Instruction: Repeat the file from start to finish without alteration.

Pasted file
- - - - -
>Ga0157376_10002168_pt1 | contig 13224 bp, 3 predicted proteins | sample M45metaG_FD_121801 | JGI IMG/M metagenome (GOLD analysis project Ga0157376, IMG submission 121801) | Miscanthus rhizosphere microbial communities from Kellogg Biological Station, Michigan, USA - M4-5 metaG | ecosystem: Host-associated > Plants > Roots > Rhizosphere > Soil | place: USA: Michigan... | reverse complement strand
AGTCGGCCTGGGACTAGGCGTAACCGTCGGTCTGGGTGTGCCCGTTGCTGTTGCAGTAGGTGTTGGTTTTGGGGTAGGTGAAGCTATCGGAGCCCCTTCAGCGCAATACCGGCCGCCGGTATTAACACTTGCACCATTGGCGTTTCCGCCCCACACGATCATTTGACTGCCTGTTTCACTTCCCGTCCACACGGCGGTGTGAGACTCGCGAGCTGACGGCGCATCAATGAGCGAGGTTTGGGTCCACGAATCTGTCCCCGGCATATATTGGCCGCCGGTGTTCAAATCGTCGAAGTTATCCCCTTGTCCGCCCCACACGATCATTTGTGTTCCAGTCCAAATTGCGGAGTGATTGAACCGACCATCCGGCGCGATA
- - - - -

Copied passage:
>Ga0157376_10002168_pt1 | contig 13224 bp, 3 predicted proteins | sample M45metaG_FD_121801 | JGI IMG/M metagenome (GOLD analysis project Ga0157376, IMG submission 121801) | Miscanthus rhizosphere microbial communities from Kellogg Biological Station, Michigan, USA - M4-5 metaG | ecosystem: Host-associated > Plants > Roots > Rhizosphere > Soil | place: USA: Michigan... | reverse complement strand
AGTCGGCCTGGGACTAGGCGTAACCGTCGGTCTGGGTGTGCCCGTTGCTGTTGCAGTAGGTGTTGGTTTTGGGGTAGGTGAAGCTATCGGAGCCCCTTCAGCGCAATACCGGCCGCCGGTATTAACACTTGCACCATTGGCGTTTCCGCCCCACACGATCATTTGACTGCCTGTTTCACTTCCCGTCCACACGGCGGTGTGAGACTCGCGAGCTGACGGCGCATCAATGAGCGAGGTTTGGGTCCACGAATCTGTCCCCGGCATATATTGGCCGCCGGTGTTCAAATCGTCGAAGTTATCCCCTTGTCCGCCCCACACGATCATTTGTGTTCCAGTCCAAATTGCGGAGTGATTGAACCGACCATCCGGCGCGATA